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Although the saying “Black don’t crack” is popular, a new study says discrimination could be a cause of premature aging in African Americans.

The research, published in the medical journal Health Psychology found that Black people who said they were discriminated against over a 10-year period showed evidence of more rapidly aging cells, The Hill reported. Scientists say that the shortening of DNA sequences called telomeres which prevent chromosomes from deteriorating is behind it all.

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Shorter telomeres lead to a higher risk of ailments like heart disease, diabetes, stroke, and dementia. But there is a factor that contributes to the cell aging: “One of the factors that can lead to more rapid telomere shortening is high levels of stress,” researcher Dr. David Chae, an associate professor at Auburn University in Alabama, said, according to a statement. “Racial discrimination is a particular type of stress experienced by African Americans that contributes to well-documented health disparities. We investigated one particular mechanism through which this occurs, namely, its impact on the telomere maintenance system.”

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According to, 391 African Americans participated in the study. Each of them was in the Coronary Artery Risk Development in Young Adults (CARDIA) Telomere Ancillary Study and came from Birmingham, Ala., Chicago, Minneapolis and Oakland. A baseline set of data was collected in 2000 when participants were 40 and again in 2010. They were asked about instances of discrimination, which they described experiencing in day-to-day life, or at work or in the process of finding employment.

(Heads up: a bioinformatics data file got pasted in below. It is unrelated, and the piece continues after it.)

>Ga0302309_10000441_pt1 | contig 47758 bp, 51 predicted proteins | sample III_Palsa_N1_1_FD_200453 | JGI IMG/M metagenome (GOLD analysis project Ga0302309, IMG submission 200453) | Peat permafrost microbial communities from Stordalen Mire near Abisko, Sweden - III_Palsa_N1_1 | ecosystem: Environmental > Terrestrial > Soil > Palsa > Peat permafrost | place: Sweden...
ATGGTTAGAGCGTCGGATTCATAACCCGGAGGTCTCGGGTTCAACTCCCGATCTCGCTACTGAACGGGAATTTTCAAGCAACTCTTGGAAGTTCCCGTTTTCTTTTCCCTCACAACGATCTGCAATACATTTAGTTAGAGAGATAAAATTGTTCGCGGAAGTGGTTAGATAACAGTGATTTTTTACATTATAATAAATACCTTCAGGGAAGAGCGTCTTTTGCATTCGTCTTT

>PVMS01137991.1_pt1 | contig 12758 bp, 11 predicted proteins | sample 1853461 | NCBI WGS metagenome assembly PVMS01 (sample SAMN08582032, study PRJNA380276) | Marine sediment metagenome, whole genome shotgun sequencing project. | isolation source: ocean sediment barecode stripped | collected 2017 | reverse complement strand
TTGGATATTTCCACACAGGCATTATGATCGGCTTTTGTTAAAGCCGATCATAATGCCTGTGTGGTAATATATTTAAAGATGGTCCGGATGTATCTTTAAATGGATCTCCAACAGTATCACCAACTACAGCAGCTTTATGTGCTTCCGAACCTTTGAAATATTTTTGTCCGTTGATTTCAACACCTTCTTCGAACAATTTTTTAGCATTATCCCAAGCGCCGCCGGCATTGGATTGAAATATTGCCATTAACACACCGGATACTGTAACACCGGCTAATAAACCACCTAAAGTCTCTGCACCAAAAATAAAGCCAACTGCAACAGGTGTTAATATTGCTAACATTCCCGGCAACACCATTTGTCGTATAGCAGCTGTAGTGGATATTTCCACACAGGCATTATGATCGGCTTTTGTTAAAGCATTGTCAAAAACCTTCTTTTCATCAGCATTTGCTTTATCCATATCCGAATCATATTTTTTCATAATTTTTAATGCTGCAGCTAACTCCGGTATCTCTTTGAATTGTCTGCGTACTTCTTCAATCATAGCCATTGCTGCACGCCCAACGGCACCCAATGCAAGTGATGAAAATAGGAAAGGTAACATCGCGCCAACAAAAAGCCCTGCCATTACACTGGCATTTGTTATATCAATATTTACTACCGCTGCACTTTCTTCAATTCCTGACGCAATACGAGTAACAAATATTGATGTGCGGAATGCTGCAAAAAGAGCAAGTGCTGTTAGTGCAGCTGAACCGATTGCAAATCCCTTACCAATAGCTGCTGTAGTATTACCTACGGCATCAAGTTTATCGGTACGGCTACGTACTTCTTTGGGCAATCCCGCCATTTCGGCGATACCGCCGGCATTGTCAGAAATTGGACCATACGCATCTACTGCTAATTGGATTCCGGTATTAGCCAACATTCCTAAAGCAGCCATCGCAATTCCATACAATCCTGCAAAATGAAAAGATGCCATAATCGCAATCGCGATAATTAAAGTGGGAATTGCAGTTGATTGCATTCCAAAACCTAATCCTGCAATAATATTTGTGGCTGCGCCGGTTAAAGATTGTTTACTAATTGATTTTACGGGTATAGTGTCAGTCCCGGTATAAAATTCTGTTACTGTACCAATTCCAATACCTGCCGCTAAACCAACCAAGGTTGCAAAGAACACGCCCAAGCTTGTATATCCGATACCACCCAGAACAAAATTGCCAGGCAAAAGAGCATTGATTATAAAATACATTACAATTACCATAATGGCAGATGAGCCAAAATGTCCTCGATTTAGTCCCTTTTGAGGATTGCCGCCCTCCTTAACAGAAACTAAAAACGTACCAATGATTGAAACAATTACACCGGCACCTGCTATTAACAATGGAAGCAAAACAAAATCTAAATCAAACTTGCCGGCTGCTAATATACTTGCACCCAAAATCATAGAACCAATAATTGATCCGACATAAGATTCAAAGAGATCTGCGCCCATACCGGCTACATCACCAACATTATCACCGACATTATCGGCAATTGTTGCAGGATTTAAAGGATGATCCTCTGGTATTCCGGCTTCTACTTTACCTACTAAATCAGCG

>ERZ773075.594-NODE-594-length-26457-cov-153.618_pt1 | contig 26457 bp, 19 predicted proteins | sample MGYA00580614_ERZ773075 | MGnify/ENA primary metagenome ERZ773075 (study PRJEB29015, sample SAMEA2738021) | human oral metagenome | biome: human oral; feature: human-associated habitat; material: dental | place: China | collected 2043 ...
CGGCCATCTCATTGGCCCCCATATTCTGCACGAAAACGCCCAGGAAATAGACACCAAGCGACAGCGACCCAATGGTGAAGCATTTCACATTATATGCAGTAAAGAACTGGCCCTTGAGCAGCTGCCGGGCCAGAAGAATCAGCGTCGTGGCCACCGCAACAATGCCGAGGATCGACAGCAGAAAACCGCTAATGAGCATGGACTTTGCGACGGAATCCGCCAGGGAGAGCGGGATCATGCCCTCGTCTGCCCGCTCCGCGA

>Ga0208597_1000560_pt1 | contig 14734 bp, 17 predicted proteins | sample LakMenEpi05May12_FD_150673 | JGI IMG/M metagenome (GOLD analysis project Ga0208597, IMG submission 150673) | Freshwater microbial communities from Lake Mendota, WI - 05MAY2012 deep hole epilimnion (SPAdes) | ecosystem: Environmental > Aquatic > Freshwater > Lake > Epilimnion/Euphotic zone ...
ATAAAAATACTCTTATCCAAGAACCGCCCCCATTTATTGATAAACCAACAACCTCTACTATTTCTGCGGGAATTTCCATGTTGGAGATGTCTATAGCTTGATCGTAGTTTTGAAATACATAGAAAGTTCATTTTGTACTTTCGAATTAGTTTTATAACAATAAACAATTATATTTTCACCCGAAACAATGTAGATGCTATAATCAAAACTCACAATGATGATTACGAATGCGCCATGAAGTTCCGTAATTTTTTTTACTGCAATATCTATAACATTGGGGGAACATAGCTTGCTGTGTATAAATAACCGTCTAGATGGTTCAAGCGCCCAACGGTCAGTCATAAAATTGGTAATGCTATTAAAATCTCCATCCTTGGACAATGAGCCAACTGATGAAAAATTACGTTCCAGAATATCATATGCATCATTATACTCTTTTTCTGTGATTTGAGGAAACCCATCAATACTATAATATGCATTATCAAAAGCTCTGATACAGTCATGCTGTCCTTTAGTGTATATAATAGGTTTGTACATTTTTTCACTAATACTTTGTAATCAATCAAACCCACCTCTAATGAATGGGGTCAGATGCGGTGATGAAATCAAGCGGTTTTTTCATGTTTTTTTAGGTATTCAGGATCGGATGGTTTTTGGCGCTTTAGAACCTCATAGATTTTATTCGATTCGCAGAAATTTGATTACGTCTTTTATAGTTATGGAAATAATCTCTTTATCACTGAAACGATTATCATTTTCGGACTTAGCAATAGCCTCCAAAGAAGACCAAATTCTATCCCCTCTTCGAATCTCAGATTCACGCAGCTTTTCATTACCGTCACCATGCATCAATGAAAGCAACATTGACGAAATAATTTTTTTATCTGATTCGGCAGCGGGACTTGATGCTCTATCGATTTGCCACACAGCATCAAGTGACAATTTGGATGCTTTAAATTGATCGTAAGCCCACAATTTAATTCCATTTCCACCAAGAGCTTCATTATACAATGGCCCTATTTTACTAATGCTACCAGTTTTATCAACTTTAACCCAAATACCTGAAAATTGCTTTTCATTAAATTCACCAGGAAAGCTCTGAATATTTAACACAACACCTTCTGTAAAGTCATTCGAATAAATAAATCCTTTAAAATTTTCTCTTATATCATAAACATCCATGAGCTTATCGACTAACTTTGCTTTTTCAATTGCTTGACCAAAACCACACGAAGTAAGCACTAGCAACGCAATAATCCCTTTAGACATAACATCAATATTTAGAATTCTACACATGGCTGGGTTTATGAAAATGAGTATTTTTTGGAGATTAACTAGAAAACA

According to Chae, one of the strong points of the study was that researchers could see how discrimination affects the health of African Americans. They “were able to explicitly look at how changes in African Americans’ experiences of racial discrimination over time are directly related to rates of telomere shortening.”